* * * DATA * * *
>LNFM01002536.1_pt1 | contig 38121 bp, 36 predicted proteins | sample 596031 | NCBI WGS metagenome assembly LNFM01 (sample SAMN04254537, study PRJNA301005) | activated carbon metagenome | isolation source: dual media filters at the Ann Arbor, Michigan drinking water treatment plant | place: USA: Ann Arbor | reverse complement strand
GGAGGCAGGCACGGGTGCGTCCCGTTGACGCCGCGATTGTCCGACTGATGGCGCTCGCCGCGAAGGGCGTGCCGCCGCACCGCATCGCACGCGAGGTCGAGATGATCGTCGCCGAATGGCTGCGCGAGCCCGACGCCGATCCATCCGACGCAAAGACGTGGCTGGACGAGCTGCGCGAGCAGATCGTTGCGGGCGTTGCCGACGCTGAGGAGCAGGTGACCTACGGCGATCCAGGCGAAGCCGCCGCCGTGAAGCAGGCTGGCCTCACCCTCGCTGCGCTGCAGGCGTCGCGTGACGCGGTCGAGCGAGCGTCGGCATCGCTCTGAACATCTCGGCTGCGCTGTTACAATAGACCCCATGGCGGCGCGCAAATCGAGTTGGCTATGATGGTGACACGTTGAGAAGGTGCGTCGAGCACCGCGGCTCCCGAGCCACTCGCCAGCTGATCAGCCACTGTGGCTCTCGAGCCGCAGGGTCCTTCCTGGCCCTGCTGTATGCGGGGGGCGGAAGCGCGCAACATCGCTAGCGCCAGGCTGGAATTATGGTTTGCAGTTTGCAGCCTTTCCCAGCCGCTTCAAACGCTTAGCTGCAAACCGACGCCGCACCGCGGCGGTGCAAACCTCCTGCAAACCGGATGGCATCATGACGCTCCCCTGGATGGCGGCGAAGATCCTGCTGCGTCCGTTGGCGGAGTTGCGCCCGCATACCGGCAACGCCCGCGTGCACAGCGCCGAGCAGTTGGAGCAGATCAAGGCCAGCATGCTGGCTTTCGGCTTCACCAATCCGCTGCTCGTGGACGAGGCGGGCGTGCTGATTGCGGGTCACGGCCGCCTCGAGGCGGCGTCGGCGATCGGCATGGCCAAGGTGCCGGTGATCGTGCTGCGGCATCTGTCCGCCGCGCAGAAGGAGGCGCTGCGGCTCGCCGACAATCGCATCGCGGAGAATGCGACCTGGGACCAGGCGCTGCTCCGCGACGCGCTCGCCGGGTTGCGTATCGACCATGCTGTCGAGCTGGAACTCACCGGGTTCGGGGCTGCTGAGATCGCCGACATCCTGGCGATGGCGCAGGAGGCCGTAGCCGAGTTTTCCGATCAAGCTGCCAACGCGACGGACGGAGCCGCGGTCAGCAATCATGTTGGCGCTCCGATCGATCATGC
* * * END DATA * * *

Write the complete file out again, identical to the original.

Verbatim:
>LNFM01002536.1_pt1 | contig 38121 bp, 36 predicted proteins | sample 596031 | NCBI WGS metagenome assembly LNFM01 (sample SAMN04254537, study PRJNA301005) | activated carbon metagenome | isolation source: dual media filters at the Ann Arbor, Michigan drinking water treatment plant | place: USA: Ann Arbor | reverse complement strand
GGAGGCAGGCACGGGTGCGTCCCGTTGACGCCGCGATTGTCCGACTGATGGCGCTCGCCGCGAAGGGCGTGCCGCCGCACCGCATCGCACGCGAGGTCGAGATGATCGTCGCCGAATGGCTGCGCGAGCCCGACGCCGATCCATCCGACGCAAAGACGTGGCTGGACGAGCTGCGCGAGCAGATCGTTGCGGGCGTTGCCGACGCTGAGGAGCAGGTGACCTACGGCGATCCAGGCGAAGCCGCCGCCGTGAAGCAGGCTGGCCTCACCCTCGCTGCGCTGCAGGCGTCGCGTGACGCGGTCGAGCGAGCGTCGGCATCGCTCTGAACATCTCGGCTGCGCTGTTACAATAGACCCCATGGCGGCGCGCAAATCGAGTTGGCTATGATGGTGACACGTTGAGAAGGTGCGTCGAGCACCGCGGCTCCCGAGCCACTCGCCAGCTGATCAGCCACTGTGGCTCTCGAGCCGCAGGGTCCTTCCTGGCCCTGCTGTATGCGGGGGGCGGAAGCGCGCAACATCGCTAGCGCCAGGCTGGAATTATGGTTTGCAGTTTGCAGCCTTTCCCAGCCGCTTCAAACGCTTAGCTGCAAACCGACGCCGCACCGCGGCGGTGCAAACCTCCTGCAAACCGGATGGCATCATGACGCTCCCCTGGATGGCGGCGAAGATCCTGCTGCGTCCGTTGGCGGAGTTGCGCCCGCATACCGGCAACGCCCGCGTGCACAGCGCCGAGCAGTTGGAGCAGATCAAGGCCAGCATGCTGGCTTTCGGCTTCACCAATCCGCTGCTCGTGGACGAGGCGGGCGTGCTGATTGCGGGTCACGGCCGCCTCGAGGCGGCGTCGGCGATCGGCATGGCCAAGGTGCCGGTGATCGTGCTGCGGCATCTGTCCGCCGCGCAGAAGGAGGCGCTGCGGCTCGCCGACAATCGCATCGCGGAGAATGCGACCTGGGACCAGGCGCTGCTCCGCGACGCGCTCGCCGGGTTGCGTATCGACCATGCTGTCGAGCTGGAACTCACCGGGTTCGGGGCTGCTGAGATCGCCGACATCCTGGCGATGGCGCAGGAGGCCGTAGCCGAGTTTTCCGATCAAGCTGCCAACGCGACGGACGGAGCCGCGGTCAGCAATCATGTTGGCGCTCCGATCGATCATGC